But Where’s God Now?
But what of the tragic details of history, the seemingly irrational twists and turns along the way? Christianity offers the proper stance for those as well; they’re all a beautiful combination of scriptural truth (rational explanations) plus heartfelt compassion (including lament).
Wright pits these against each other, but the Bible harmonizes them perfectly. No chapter in Scripture displays this harmony better than John 11, which poses four questions:
- Why did God allow Lazarus to become sick at all?
- Why did Jesus delay coming to his sick friend’s side?
- If Jesus loved Martha, Mary, and Lazarus, and could have healed him, why did he let him die?
- Why did Jesus weep?
The narrative offers clear answers to these questions, often directly from our Savior’s lips.
The answer to number 1: “This sickness will not end in death. No, it is for God’s glory, that God’s Son may be glorified through it” (John 11:4).
The answer to number 2: “Jesus loved Martha and her sister, and Lazarus. Therefore when he heard Lazarus was sick, he stayed where he was two more days” (John 11:5–6, emphasis mine; “therefore” is in the Greek). And Jesus said to his disciples, “Lazarus is dead. And for your sakes I am glad that I was not there, so that you may believe” (John 11:14–15). The delay was intentional by Jesus, to bring his loved ones (including us) to a stronger faith in his resurrecting power.
This is also the answer to number 3. Jesus allowed Lazarus to die to put this powerful truth on display for all time: “I am the resurrection and the life. He who believes in me will live even though he dies, and whoever lives and believes in me will never die” (John 11:25–26).
But what about the answer to number 4? Why did Jesus weep? Even more, why did he rage, as the Greek word says he did (John 11:33)? These questions become all the more poignant when we realize Jesus knows full well he’s about to raise Lazarus. He knows death is the final enemy (1 Cor. 15:26), and that death will cost his beloved people immeasurable anguish over the centuries.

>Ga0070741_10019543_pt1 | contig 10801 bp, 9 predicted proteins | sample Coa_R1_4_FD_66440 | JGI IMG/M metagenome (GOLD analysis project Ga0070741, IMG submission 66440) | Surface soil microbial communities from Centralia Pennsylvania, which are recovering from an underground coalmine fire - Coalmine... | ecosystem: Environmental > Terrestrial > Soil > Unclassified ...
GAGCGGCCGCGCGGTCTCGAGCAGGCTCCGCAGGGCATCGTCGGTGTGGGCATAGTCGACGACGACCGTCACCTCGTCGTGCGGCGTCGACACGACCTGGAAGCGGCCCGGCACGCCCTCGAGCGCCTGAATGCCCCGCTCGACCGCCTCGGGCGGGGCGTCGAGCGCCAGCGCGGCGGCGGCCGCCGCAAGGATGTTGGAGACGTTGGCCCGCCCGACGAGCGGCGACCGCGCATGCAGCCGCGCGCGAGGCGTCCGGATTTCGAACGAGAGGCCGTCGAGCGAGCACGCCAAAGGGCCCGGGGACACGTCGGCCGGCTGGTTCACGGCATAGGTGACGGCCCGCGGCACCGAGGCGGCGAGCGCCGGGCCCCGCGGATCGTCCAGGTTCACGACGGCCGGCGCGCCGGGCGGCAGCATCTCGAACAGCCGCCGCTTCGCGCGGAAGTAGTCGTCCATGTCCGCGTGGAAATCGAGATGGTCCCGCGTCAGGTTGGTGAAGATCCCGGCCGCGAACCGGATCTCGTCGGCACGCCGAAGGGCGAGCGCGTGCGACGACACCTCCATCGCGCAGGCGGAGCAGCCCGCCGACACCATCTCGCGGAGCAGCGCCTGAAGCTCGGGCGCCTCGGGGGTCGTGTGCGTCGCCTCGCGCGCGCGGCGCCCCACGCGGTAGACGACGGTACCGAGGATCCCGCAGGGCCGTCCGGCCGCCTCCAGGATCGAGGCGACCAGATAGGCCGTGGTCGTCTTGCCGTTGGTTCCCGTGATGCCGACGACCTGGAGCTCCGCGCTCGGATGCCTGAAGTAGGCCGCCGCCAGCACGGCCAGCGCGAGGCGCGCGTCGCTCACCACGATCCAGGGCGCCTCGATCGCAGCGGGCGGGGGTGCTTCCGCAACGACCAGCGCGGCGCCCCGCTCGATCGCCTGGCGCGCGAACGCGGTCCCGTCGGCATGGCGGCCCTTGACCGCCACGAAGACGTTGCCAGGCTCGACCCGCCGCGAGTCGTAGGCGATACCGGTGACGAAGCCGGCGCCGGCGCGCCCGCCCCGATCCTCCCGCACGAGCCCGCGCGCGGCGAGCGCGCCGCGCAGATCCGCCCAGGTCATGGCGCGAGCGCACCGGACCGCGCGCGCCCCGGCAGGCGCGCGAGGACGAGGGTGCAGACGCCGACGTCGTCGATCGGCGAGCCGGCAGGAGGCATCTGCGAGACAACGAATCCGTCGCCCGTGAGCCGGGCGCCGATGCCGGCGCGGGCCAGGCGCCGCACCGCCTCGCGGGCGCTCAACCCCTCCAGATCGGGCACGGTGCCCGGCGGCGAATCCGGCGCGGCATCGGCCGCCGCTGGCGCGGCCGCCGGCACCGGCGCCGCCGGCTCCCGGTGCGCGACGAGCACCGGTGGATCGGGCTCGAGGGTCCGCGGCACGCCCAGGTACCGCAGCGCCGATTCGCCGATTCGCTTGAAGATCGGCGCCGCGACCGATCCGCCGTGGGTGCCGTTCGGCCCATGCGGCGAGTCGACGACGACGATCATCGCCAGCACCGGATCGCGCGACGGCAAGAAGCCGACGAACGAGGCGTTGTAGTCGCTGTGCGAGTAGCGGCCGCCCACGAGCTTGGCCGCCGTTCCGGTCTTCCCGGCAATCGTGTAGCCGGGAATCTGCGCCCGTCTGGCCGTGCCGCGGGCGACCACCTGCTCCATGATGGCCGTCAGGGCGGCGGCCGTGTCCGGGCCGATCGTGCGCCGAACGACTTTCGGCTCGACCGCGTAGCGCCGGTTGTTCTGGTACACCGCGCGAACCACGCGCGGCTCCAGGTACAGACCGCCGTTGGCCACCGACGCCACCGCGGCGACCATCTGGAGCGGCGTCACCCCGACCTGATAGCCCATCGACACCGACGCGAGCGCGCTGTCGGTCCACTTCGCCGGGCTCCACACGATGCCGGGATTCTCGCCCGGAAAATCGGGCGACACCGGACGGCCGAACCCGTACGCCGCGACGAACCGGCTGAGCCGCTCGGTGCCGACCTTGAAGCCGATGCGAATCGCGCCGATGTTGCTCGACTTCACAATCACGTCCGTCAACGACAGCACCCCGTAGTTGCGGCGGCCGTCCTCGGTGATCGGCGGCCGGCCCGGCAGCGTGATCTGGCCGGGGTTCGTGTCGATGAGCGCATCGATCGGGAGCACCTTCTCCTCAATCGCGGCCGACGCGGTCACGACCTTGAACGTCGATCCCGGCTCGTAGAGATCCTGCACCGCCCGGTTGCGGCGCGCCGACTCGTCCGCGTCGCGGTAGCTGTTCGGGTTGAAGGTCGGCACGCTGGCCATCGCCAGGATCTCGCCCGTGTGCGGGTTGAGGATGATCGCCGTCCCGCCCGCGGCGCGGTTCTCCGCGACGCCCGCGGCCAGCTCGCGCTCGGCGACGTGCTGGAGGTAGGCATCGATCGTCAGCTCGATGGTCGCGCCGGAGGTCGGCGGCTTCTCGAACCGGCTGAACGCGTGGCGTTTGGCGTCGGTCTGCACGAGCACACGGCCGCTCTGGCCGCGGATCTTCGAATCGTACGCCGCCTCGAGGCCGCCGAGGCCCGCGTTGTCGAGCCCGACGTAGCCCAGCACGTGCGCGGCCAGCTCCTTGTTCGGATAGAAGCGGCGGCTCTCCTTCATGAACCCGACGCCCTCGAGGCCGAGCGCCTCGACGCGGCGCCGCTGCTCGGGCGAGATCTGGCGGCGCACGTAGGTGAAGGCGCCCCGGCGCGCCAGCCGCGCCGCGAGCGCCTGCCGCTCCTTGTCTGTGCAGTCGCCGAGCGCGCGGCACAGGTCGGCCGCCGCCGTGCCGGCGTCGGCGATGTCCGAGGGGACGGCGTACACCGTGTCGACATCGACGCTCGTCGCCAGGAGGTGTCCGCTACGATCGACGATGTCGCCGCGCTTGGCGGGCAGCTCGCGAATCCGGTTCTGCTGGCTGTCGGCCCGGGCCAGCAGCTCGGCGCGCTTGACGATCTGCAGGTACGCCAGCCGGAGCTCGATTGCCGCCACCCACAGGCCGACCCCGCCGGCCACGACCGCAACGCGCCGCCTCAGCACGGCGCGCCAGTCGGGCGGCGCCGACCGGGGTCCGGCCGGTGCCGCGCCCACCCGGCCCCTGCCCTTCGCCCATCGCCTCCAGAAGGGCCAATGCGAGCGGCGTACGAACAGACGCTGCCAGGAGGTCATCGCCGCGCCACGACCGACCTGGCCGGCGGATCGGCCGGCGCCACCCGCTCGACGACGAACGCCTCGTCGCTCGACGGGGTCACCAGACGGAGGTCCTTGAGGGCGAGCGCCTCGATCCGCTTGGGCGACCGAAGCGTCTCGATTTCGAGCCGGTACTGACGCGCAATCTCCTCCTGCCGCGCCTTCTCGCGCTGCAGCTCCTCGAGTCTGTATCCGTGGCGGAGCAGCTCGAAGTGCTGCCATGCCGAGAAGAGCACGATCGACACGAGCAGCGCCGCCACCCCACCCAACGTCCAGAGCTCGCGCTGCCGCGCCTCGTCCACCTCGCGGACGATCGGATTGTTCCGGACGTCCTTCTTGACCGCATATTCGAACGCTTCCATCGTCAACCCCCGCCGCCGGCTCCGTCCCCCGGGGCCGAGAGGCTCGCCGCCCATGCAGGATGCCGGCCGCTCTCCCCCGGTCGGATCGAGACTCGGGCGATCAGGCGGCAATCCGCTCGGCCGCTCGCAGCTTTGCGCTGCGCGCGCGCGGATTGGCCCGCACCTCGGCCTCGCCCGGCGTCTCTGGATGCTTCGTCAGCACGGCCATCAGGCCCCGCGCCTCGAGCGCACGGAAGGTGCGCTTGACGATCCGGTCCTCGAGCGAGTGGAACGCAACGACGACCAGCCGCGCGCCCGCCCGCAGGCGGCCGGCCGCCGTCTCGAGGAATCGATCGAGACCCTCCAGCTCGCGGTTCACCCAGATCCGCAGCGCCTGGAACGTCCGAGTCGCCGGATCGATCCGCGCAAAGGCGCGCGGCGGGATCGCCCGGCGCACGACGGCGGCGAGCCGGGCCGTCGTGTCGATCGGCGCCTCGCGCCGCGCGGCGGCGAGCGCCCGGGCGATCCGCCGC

But it will finally be defeated at the end of all things (Rev. 20:14).
So Jesus laments with deep compassion for the temporary suffering of his people. Temporary, because moments after Jesus wept, he said “Lazarus, come forth!” and the dead man was raised to life. So rational explanations and lamentations ultimately yield to Jesus’s resurrection power.
We’ll See His Glory
When all his believing people are resurrected in glorious bodies like his, I believe Jesus will allow us to look back over the magnificent tapestry of redemptive history, with all its dark and light threads, and see his wisdom in it all.
For God’s redeemed, no sickness ever ended ultimately in death. And God isn’t willing that we’ll be eternally in the dark about his intentions. Jesus said:
I no longer call you servants because a servant does not know his master’s business. Instead I have called you friends, because everything that I learned from my Father I have made known to you. (John 15:15)
God isn’t going to hide his purposes from his children. And though we may never know in this world the full dimensions of God’s purposes in the coronavirus, it will be made clear one glad morning.